Hello and welcome to Coder’s Block v6! There’s a new coat of paint for sure, but the biggest change for this site is the shift to GatsbyJS. This was my first time using GatsbyJS, so I wanted to talk a bit about the experience.
Previously, Coder’s Block was half C# .NET, half WordPress (PHP and MySQL). It served me well, but I started thinking about the complexity of my back-end and how I didn’t really need it all. So I looked into static site generators and settled on GatsbyJS.
For those unfamiliar, a static site is one that is fully generated into static pages and assets before deploying. There is no server-side code to create or update pages while your site is running, because it’s all done ahead of time.
This creates some limitations, but for a simple portfolio/blog site like mine, it’s not a problem. And the benefits are great. No server-side code means less complexity on the back-end. Pages are served more quickly, since they’re all static and cacheable. It’s also more secure, since there are less things to patch and less things to get hacked.
The first mistake I made was thinking that GatsbyJS was simple. It’s not, but that’s not a bad thing. Sites built on GatsbyJS are crazy fast because GatsbyJS does a lot to make it that way. It also makes it super easy to create your site as a progressive web app and checks for accessibility issues when you build. GatsbyJS helped me make a better site with some impressive Lighthouse scores.
However, I do not recommend GatsbyJS for non-developers. Getting image processing to work on Windows was surprisingly difficult. Seemingly simple customizations may require you to create React components or modify GraphQL queries. I was itching for more practice with React, so this was actually a bonus for me, but if you want to publish a blog without getting into code then you’re probably better off using Medium or WordPress.
That said, GatsbyJS does have solid documentation, many starter packs to get you going, and a healthy collection of useful plugins. It took me a long time to make this site because I went down a lot of rabbit holes (I tend to do that with side projects), but if you’re reasonably tech savvy and don’t do that, you could certainly get a GatsbyJS site running fairly quickly.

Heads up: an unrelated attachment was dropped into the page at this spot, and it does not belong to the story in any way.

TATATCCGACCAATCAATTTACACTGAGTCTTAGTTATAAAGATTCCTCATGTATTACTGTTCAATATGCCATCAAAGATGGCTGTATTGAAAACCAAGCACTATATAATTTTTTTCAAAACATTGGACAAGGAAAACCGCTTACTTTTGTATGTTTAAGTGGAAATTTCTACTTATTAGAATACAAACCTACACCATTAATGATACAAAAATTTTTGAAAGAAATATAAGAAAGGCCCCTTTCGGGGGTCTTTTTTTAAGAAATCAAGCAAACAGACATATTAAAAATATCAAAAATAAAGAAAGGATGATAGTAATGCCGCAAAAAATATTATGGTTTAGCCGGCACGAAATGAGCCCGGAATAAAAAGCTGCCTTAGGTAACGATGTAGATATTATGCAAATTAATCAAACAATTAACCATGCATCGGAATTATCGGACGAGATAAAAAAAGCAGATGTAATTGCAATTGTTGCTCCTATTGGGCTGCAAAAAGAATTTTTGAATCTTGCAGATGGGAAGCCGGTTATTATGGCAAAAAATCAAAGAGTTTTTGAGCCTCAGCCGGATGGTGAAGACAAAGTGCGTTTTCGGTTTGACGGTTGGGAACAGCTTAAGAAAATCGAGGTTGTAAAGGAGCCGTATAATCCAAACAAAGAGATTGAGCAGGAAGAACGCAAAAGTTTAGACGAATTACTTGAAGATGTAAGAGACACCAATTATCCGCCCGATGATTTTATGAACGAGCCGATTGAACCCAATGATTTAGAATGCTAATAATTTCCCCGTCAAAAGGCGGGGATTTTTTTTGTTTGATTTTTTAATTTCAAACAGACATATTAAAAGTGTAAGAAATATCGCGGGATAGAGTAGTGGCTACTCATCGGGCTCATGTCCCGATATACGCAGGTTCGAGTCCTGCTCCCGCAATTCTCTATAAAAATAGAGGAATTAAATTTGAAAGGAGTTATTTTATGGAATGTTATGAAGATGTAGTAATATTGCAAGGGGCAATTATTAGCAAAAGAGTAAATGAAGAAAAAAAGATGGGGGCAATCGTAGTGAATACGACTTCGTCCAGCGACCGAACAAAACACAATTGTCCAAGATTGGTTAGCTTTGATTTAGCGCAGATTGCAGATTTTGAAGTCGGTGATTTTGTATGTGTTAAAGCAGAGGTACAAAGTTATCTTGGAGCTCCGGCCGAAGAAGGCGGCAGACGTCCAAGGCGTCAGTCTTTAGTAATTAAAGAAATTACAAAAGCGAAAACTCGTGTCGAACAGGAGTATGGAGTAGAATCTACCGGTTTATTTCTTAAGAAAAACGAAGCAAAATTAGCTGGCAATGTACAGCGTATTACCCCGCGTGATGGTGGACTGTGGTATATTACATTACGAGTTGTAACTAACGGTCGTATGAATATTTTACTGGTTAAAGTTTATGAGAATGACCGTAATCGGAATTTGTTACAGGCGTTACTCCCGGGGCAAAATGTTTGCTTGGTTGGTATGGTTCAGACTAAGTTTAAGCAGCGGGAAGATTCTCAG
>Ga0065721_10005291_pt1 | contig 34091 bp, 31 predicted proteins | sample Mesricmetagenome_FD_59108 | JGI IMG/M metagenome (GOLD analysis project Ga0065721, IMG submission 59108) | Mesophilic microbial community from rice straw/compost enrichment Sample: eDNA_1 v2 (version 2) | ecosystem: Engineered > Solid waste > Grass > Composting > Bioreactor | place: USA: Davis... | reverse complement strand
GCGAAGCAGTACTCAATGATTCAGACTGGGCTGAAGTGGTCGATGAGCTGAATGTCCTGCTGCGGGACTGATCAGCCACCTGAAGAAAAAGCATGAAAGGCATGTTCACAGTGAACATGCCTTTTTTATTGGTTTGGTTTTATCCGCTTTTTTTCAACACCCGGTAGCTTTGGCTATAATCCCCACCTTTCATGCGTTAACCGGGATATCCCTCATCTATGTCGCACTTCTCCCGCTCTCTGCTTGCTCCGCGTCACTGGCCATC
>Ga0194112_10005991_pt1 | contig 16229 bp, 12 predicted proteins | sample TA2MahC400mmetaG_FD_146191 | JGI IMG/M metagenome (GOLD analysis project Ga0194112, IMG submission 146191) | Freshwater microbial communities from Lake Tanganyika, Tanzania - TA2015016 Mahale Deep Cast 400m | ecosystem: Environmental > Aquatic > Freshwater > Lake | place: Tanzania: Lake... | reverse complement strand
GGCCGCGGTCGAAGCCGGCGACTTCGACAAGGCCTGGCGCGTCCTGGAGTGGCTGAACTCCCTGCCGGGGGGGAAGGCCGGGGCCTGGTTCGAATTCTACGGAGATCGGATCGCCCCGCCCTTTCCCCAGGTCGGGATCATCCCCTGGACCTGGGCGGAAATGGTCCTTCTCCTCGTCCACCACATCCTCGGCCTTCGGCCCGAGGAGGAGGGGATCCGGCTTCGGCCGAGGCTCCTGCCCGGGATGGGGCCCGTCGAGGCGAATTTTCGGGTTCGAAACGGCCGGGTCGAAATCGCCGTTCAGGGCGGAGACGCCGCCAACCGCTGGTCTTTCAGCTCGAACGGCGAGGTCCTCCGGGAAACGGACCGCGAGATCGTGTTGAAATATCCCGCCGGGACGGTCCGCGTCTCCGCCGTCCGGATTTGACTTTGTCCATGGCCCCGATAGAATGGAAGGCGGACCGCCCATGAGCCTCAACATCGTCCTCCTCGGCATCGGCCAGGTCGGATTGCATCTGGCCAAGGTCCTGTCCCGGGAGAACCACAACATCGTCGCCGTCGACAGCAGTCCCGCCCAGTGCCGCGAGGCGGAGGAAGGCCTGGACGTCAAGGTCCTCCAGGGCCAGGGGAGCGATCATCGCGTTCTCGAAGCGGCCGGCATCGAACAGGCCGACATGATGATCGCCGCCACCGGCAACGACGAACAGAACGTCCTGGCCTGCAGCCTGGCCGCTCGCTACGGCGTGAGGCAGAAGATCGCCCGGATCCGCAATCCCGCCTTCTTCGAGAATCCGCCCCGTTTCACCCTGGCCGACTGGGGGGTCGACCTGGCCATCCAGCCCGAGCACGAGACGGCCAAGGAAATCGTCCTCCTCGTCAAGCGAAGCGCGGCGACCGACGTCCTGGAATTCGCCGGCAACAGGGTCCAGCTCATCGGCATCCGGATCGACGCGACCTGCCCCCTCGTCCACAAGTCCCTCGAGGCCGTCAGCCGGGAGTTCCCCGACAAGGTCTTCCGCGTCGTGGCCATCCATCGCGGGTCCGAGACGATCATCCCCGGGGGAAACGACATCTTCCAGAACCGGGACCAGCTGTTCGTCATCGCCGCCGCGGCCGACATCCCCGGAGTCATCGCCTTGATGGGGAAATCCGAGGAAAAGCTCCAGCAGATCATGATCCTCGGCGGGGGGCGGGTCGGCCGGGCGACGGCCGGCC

One of the things that can help you get a GatsbyJS site running quickly — and also one of its big selling points — is that it can consume data (such as blog posts) from all kinds of sources, which you can query using GraphQL. So you can continue to use your existing content management system, but display everything on your fancy new GatsbyJS site. There are source plugins for WordPress, Ghost, and many others.
In my case, I wanted to stop using WordPress entirely, so I opted to migrate all my blog post data into Markdown files. If you’re in a similar situation, I made a node script to do it for you: wordpress-export-to-markdown.
My new projects page pulls data from a JSON file, which GatsbyJS sends through the same GraphQL interface for me to query. It’s just really nice to have so many options for how to keep your data and have GatsbyJS be cool with all of it.
I really dig my new workflow for writing and publishing blog posts. I’m writing this in Markdown using my favorite editor. I have GatsbyJS running on my localhost, showing me what the blog post looks like in real-time. I save progress by pushing commits to GitHub. When I’m ready to publish, I’ll merge into my master branch and Heroku will automatically deploy it. Nice!